The Frustrating Story Behind Francis Ford Coppola's 'Megalopolis'

The legendary filmmaker has been trying to bring this project to life for a very long time, but the wait could finally be over.

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Even the very best filmmakers have their Great White Buffalo movie. The dream project that never came to fruition because of the difficult, unpredictable nature of the film industry and the surrounding world. For Francis Ford Coppola, that evasive movie has been Megalopolis, a sprawling sci-fi opus set in a futuristic New York City.

After years of struggling to get the project off the ground, the director shelved it, assuming that his dream would never be realized. But now he’s ready to try again. In a conversation with Deadline, Coppola revealed that he’s dusted off his long-gestating epic and is eyeing Jude Law to star. According to the director, the project will be as ambitious as originally envisioned and unlike anything else that’s coming out of Hollywood today. Should everything go according to plan, he hopes to enter production in the coming months.

“It is unusual; it will be a production on a grand scale with a large cast. It makes use of all of my years of trying films in different styles and types culminating in what I think is my own voice and aspiration. It is not within the mainstream of what is produced now, but I am intending and wishing and in fact encouraged, to begin production this year.”

Megalopolis follows an upstart architect with dreams of turning the Big Apple into a utopia, but the Mayor has other ideas for the city. The former’s vision doesn’t correspond with the conservative ideals of the politician, who turns to dirty politics and organized crime to try and bury the progressive architect. Coppola has compared the movie to the works of Fritz Lang and Ayn Rand and revealed that he was inspired by Ancient Roman history.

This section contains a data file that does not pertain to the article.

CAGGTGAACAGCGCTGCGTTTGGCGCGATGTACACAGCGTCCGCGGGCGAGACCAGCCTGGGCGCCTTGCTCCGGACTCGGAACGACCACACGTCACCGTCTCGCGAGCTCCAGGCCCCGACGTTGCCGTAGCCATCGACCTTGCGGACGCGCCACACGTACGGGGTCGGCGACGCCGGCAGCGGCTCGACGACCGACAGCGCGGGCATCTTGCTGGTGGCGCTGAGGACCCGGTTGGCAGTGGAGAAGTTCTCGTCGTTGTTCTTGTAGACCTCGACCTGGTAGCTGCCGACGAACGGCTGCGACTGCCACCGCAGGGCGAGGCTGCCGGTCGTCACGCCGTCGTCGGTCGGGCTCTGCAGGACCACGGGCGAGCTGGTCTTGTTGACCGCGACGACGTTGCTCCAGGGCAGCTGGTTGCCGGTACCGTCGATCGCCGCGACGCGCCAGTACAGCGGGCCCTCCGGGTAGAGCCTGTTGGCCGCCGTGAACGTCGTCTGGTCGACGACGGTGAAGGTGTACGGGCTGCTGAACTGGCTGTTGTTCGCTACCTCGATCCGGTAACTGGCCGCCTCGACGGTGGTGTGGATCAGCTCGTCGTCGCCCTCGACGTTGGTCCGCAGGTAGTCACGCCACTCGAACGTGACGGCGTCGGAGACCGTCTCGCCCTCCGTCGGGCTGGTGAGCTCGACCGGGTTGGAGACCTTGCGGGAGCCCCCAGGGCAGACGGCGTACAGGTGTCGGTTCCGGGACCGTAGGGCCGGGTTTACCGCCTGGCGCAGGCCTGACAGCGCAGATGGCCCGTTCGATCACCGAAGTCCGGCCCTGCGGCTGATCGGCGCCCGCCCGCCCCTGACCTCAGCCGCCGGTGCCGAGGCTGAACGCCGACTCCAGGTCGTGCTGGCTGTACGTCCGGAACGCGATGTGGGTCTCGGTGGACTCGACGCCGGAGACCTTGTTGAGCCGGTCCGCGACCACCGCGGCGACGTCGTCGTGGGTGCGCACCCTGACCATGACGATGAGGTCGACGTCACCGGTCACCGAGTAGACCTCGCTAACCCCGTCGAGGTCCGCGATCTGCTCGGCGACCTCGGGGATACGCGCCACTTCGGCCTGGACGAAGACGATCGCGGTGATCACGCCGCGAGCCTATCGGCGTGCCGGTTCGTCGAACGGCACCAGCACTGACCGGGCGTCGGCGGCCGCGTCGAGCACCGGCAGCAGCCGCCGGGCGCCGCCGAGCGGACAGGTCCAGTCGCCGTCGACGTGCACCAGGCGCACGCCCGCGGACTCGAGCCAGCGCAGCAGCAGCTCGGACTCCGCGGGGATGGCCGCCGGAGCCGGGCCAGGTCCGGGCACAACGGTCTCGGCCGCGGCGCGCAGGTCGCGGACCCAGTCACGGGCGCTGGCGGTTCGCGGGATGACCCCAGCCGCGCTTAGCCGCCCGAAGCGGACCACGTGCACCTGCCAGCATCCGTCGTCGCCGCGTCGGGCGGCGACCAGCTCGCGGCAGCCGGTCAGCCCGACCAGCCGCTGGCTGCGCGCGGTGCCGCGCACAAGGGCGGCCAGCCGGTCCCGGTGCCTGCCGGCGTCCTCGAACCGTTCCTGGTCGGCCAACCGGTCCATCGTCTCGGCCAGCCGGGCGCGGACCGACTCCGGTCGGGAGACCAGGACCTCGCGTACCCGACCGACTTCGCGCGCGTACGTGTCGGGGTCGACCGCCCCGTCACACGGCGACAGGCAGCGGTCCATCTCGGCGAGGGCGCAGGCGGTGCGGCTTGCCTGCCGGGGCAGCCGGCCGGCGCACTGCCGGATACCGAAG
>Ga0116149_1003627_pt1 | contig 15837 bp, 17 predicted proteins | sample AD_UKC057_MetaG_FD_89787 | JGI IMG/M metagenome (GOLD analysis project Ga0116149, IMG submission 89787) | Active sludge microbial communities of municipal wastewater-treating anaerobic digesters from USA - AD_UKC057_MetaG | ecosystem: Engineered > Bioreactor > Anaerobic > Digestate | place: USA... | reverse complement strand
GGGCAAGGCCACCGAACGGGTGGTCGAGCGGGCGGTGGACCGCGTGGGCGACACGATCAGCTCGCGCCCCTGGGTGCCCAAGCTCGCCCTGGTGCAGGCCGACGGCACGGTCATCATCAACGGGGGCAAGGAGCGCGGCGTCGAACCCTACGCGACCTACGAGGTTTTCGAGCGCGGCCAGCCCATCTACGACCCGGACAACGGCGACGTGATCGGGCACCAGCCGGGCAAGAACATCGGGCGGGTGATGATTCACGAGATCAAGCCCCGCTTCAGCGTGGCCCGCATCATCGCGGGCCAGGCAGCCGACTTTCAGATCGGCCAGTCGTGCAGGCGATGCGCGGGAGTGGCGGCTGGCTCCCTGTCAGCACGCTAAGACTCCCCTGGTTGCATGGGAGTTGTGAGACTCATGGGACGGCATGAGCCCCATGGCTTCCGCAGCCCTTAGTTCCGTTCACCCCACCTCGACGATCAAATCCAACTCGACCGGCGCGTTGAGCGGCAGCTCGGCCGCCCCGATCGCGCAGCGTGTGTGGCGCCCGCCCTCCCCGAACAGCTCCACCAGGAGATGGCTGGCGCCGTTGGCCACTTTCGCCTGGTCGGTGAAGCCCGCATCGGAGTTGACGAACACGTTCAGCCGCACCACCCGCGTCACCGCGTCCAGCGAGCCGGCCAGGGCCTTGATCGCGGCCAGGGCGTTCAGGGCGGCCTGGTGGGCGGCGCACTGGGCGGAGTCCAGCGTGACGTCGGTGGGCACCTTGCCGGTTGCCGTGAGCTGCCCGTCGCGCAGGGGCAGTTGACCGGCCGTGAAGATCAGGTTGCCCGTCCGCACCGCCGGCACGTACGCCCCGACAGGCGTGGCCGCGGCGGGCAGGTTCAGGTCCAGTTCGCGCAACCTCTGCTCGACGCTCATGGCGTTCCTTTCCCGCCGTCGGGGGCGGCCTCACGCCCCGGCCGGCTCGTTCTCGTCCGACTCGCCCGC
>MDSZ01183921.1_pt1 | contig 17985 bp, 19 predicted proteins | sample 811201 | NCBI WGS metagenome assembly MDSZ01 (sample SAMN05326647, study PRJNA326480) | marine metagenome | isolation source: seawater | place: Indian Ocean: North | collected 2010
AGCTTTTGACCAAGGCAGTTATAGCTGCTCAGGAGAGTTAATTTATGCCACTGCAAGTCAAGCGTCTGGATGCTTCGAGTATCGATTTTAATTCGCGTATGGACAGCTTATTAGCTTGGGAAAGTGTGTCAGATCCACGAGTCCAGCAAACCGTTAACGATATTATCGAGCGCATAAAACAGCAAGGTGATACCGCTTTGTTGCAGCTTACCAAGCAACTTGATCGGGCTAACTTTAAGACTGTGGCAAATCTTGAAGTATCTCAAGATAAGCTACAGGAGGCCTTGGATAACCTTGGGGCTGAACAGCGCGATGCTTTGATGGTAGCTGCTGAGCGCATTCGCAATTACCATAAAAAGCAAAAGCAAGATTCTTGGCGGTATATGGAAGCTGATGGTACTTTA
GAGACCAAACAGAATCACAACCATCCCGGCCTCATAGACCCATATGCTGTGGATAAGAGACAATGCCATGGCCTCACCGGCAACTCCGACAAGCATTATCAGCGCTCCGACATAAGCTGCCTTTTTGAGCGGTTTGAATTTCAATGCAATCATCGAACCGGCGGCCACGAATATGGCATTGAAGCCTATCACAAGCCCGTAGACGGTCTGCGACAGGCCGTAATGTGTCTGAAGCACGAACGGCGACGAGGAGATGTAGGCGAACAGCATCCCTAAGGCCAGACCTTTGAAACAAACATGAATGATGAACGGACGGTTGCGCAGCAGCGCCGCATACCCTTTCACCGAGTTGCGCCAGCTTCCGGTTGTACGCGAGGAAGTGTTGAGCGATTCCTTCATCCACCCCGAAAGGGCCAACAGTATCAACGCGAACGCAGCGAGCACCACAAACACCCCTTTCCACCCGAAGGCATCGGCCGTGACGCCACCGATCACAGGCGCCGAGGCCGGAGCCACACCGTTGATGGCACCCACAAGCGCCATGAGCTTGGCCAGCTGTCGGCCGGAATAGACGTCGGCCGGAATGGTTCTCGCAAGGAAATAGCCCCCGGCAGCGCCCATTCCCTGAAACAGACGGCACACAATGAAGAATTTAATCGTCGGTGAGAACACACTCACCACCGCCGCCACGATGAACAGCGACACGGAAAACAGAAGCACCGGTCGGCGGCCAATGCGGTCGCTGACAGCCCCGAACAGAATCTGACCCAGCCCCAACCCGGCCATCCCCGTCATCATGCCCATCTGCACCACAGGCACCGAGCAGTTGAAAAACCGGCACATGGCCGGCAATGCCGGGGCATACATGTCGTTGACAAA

The last we heard anything about the movie, it seemed dead in the water. In a past interview with Movieline (per The Playlist), Coppola had made peace with the possible reality of Megalopolis never seeing the light of day.

“Someday, I’ll read what I had on ‘Megalopolis’ and maybe I’ll think different of it, but it’s also a movie that costs a lot of money to make and there’s no patron out there. You see what the studios are making right now.”

Clearly, Coppola wasn’t content to let this one sit in a drawer collecting dust. Megalopolis is an itch that he’s been wanting to scratch for a while. And if Sex Ed classes have taught us anything, some itches never go away, no matter how much we want them to. To paraphrase Michael Corleone in The Godfather Part III, just when Coppola thought he was out, Megalopolis pulled him back in.

Any new movie from the director of The Godfather series and Apocalypse Now is worthy of our attention, but this one is especially interesting considering Coppola’s long-term personal attachment to the project. He’s wanted to make the movie since the early ’80s, but his propensity for helming flops back then made finding financing difficult. Attempts to make Megalopolis have been an uphill battle for Coppola ever since, mostly due to the budget it would require.

In the ’90s, Coppola became a studio director-for-hire and helmed movies like Bram Stoker’s Dracula and The Rainmaker. Despite enjoying some box office hits again during that period, some folks assumed that the legend was past his prime, had lost his bite, and was out of original ideas. However, Coppola was merely playing the game until an opportunity arose for him to focus on Megalopolis.

When 2001 rolled around, the director felt creatively reinvigorated and optimistic about his sci-fi epic. Big name actors like Robert De Niro, Russell Crowe, and Nicolas Cage were linked to the project. Furthermore, Coppola shot 30 minutes of test footage in a bid to drum up interest. Unfortunately, the horrific events of 9/11 caused the director to abandon the project when its chances of being made were arguably at their highest. Interest waned in the years that followed — until now.

Of course, this news isn’t a confirmation that Megalopolis will definitely happen. It’s been quite some time since Coppola was a box office draw, so funding a movie this commercially risky won’t be easy. If the underwhelming performance of Blade Runner 2049 proved anything, it’s that intelligent science fiction is a tough sell these days. Let’s not get our hopes up too much for now.

That said, maybe a streaming giant will be interested in Megalopolis as they seek more original content in order to compete? If that’s the case, they could do a lot worse than give one of the world’s most celebrated filmmakers a chance to make a movie he’s been passionate about for decades. Otherwise, Megalopolis will go down in film history as one of the more fascinating missed opportunities.

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